I've been pleased to learn that a lot of those copies of the Charles Fort ARC that went to BEA this year actually made it into the hands of people I wanted to have copies — Ellen Datlow, Kelly Link, Gwenda Bond, Holly Black. All people I was getting ready to mail copies out to, only to discover they have them already. That was a pleasant surprise. I still need to send one to Neil, but I think that's about it.
Later today, we'll be adding a couple of things to the eBay auctions, including copies of The Dry Salvages (both trade and signed editions) and the recent chapbook, The Worm in My Mind's Eye. Watch for those, please, as income from eBay is rather important to me at the moment, and do not hesitate to write Spooky at CRK_books@yahoo.com if there's something you'd like, but don't see it on our current auction list.
Back to yesterday, as if things needed to get weirder after the frogs and the umbrella and the heart, Spooky and I watched The Witch Who Came From the Sea on DVD, which was, perhaps, weird beyond measure. I'm not sure how one would describe it. One part Cat on a Hot Tin Roof, one part David Cronenberg, one part '70s skin flick, one part William Hope Hodgson, one part...oh, never mind. It was actually better written then I'd expected, but inexplicable, nonethless. Not the thing for right before bed, but there you go.
Tuesday, July 26, 2005
Yesterday was a very good writing day. I did 1,738 words on Chapter Seven. I hope to reach the end of this chapter on July 31st. So, yes, progress, but the story drags me forward with little or no foreknowledge of where it's carrying me. Strange places. Yesterday, for example, I had a moment where I was pretty sure I was writing an Arabian Nights tale that had somehow bumped universes with my novel. Emmie has spent much of this novel trying to distinguish between reality and dream, and I think we've reached the point where I'm no better at it than she is, at least not as far as the events in this novel are concerned. I can say that the readers who were put off by the overt/traditional "fantasy" elements in Murder of Angels will not be happy. I'm writing another utterly unclassifiable novel. Surprise. But that's okay. At least, I can say that's okay, whenever I'm not worrying about sales figures and marketing and dren like that. I'll have many chances in my life to make money. I have only one chance to write this novel the way it should be written.
And very soon, I have to put together a proposal for the YA novel. All I need are a few 28-hr. days, and it should be a breeze. I'm speaking with my agent, Merrilee, at 2:30 this afternoon, on this subject — the YA novel, not 28-hr. days. I'll most likely have to bite the bullet and do an outline/synopsis for this one, which, though aggravating, is fine as long as no one actually expects me to follow it later on. And I believe that I have decided that I will not be publishing the YA books as Caitlín R. Kiernan, but under a psuedonym. Have I mentioned that already? Well, I have now.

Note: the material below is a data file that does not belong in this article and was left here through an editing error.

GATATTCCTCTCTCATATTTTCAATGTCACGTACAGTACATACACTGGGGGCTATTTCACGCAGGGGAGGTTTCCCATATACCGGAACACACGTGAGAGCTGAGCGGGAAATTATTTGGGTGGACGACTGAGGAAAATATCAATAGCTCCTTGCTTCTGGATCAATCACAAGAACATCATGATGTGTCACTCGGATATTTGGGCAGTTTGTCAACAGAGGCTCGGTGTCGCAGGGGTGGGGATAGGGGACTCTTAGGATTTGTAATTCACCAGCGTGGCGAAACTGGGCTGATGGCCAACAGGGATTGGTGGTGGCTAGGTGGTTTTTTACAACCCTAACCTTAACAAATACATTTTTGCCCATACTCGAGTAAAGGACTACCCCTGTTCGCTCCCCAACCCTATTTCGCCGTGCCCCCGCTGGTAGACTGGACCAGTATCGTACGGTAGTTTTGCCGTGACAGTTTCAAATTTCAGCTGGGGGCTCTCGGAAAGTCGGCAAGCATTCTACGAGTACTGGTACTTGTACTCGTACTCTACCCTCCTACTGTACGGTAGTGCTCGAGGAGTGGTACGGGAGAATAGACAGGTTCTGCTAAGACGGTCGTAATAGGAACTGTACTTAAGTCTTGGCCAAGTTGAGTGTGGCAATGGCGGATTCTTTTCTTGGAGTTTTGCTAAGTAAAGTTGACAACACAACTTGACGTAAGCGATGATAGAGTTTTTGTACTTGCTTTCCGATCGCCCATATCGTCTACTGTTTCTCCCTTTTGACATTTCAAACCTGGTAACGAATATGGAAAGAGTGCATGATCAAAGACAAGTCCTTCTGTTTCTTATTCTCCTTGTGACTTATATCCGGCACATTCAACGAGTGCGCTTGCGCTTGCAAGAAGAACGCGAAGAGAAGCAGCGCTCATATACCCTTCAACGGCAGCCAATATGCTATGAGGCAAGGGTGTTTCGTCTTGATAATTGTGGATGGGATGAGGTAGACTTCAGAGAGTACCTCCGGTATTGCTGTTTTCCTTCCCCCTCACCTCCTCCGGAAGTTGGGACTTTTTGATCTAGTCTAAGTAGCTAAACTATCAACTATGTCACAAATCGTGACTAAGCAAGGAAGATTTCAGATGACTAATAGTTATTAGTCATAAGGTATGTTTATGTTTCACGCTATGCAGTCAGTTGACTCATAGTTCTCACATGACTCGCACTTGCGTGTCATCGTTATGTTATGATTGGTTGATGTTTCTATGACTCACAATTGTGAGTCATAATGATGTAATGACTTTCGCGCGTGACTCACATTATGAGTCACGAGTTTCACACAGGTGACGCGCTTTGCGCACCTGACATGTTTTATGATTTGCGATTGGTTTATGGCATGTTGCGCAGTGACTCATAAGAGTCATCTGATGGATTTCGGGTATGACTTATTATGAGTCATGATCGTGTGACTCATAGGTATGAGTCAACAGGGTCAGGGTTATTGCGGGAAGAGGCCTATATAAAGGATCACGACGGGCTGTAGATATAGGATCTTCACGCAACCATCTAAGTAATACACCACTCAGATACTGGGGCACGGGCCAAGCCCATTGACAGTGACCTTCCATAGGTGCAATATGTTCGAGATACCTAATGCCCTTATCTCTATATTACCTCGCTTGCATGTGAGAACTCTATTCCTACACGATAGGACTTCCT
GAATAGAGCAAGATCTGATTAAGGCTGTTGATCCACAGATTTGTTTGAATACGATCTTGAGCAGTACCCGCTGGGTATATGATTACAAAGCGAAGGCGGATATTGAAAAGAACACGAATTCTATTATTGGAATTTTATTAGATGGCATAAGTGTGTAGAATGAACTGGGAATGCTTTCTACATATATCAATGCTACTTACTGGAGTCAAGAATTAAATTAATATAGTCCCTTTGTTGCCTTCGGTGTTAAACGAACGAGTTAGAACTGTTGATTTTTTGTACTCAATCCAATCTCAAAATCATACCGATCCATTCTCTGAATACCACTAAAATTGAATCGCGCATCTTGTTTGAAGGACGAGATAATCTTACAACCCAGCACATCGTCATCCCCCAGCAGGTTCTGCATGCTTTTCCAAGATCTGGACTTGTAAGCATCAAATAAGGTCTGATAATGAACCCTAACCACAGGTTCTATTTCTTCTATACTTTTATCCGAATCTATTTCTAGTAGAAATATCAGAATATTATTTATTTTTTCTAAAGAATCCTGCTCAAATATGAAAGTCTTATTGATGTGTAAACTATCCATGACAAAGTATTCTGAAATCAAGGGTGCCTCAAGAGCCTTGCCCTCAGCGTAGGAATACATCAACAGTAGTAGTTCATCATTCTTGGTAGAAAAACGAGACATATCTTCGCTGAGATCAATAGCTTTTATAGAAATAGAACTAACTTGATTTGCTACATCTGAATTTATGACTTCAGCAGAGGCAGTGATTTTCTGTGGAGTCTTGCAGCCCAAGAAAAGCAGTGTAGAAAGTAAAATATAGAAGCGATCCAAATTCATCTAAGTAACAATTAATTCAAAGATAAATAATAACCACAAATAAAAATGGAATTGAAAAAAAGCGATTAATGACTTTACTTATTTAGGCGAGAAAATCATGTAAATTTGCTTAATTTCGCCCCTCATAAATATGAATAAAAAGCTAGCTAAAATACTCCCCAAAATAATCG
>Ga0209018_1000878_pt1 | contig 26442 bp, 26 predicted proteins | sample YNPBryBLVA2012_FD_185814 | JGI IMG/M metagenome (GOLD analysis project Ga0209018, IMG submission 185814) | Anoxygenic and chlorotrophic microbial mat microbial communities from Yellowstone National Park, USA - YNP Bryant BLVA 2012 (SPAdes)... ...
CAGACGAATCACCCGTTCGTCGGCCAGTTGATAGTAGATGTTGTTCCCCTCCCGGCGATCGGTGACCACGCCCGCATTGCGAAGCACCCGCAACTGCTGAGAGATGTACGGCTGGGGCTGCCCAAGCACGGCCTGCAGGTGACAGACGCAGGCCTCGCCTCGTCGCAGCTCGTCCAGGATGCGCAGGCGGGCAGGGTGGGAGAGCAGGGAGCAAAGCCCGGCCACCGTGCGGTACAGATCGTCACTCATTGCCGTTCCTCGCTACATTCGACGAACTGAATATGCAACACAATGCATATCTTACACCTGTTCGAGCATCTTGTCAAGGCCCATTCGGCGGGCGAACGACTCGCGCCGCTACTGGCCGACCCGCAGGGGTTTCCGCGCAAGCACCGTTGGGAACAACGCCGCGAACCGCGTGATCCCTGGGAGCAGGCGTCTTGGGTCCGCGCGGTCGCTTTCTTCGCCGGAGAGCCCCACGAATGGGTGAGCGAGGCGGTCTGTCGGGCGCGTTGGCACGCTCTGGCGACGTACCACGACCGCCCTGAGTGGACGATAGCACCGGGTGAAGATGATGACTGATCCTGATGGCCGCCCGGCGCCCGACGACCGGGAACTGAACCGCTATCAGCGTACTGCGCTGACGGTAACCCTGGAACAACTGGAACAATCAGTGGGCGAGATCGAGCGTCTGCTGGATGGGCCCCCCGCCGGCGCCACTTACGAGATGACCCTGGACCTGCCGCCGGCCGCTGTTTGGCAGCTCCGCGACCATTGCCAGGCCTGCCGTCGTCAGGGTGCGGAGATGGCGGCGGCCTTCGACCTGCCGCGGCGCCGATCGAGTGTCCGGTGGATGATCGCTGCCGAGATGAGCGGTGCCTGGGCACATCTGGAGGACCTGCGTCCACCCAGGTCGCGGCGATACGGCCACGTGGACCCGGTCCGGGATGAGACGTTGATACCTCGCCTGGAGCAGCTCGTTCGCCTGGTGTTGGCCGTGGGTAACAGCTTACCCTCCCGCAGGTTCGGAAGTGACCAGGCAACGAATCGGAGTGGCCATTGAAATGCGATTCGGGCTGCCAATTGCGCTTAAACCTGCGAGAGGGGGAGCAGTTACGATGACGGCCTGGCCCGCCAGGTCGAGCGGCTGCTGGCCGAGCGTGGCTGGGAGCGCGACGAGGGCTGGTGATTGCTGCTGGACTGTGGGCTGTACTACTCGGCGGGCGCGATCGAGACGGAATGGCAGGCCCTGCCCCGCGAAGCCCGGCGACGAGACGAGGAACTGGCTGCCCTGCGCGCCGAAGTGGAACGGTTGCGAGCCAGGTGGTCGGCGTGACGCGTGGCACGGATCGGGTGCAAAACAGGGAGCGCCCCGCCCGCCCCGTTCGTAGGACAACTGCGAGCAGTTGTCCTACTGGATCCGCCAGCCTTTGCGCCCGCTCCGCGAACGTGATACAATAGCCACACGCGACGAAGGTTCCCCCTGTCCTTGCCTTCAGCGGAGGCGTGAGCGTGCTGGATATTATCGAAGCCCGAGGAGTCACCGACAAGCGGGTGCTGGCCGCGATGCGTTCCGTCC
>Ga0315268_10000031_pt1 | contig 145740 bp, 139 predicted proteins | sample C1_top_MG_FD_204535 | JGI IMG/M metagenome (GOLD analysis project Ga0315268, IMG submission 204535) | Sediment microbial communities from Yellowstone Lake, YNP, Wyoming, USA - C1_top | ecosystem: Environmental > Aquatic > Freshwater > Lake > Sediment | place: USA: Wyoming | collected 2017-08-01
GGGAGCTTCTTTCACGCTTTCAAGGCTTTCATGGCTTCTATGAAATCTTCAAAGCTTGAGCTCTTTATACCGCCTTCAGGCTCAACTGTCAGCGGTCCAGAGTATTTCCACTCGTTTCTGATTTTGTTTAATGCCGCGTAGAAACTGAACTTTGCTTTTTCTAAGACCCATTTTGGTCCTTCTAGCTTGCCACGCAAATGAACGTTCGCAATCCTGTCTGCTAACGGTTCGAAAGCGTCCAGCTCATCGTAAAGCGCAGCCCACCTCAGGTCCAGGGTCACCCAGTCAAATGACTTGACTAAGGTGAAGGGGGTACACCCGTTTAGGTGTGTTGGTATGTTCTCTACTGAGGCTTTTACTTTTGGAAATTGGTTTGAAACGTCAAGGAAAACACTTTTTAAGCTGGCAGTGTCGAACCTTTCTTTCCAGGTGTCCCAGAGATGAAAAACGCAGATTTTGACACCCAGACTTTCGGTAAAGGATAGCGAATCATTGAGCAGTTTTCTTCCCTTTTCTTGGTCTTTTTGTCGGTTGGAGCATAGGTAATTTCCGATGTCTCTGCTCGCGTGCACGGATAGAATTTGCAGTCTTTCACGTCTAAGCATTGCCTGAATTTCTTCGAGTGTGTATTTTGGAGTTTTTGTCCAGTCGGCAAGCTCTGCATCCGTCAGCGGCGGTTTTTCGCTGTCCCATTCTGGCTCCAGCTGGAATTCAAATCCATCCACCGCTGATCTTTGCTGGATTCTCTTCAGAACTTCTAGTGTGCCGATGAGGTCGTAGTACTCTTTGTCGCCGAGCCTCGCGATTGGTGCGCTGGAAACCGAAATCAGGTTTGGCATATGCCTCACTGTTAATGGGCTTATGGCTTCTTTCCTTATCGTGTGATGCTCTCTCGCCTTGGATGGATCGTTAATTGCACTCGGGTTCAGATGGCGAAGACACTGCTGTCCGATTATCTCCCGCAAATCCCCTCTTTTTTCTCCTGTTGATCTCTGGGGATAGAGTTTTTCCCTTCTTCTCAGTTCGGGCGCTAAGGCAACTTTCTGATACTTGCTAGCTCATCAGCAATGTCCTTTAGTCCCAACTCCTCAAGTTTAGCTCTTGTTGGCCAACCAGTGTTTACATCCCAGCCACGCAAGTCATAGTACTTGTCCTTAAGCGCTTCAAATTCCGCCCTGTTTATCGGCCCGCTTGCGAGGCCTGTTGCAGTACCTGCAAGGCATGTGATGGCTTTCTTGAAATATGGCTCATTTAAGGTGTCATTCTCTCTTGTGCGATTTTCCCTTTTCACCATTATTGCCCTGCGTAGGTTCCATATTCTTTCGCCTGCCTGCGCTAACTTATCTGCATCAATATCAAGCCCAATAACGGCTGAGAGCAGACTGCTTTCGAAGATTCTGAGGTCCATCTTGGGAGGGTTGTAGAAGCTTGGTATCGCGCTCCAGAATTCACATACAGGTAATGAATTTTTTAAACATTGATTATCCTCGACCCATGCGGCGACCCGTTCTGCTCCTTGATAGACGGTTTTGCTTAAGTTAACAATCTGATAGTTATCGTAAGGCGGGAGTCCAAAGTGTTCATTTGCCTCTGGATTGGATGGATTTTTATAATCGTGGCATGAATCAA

Discovery is in orbit. I've breathed my sigh of relief (two, actually). Eny'arid dri vr't, I say (which, in Nebari, means simply "safe journey").
Spooky is deep into doll-making mode again. She spent much of yesterday painting stripey legs. You can see her progress on the latest doll in her LJ, Humglum. If only she would use her powers for...well, you know how that goes.
Okay. I have to write now, or the little men who live under my desk will start to complain. But please have a look at the latest round of eBay auctions. Thank you, one and all.
Monday, July 25, 2005
The writing went well yesterday. I did 1,558 words on Chapter Seven of Daughter of Hounds. Oh, this book. This damned book. I'm so in love with Emmie Silvey and Soldier and Odd Willie and the Daughter of the Four of Pentacles, but I am so afraid of this book. And yesterday I came to one of those points (thank you, Spooky) where I'm made to consider that perhaps I've been looking at the problem entirely wrong — the problem, in this instance, being the bringing together of two connected but separate narrative threads. It may be that they are to remain separate, that my protagonists might never meet face to face. Or that meeting may be very brief. I have begun to understand that through such a narrative as this I could perhaps better serve the story, and also serve a favorite passage from Schopenhauer which I used as the opening epigraph for Silk and which has since informed much of my writing:
All the events in a man's life would accordingly stand in two fundamentally different kinds of connections; firstly, in the objective, causal connection of the natural process; secondly, in a subjective connection which exists only in relation to the individual who experiences it, and which is thus as subjective as his own dreams....That both kinds of connection exist simultaneously, and the selfsame event, although a link in two totally different chains, nevertheless falls into place in both, so that the fate of one individual invariably fits the fate of the other, and each is the hero of his own drama while simultaneously figuring in a drama foreign to him...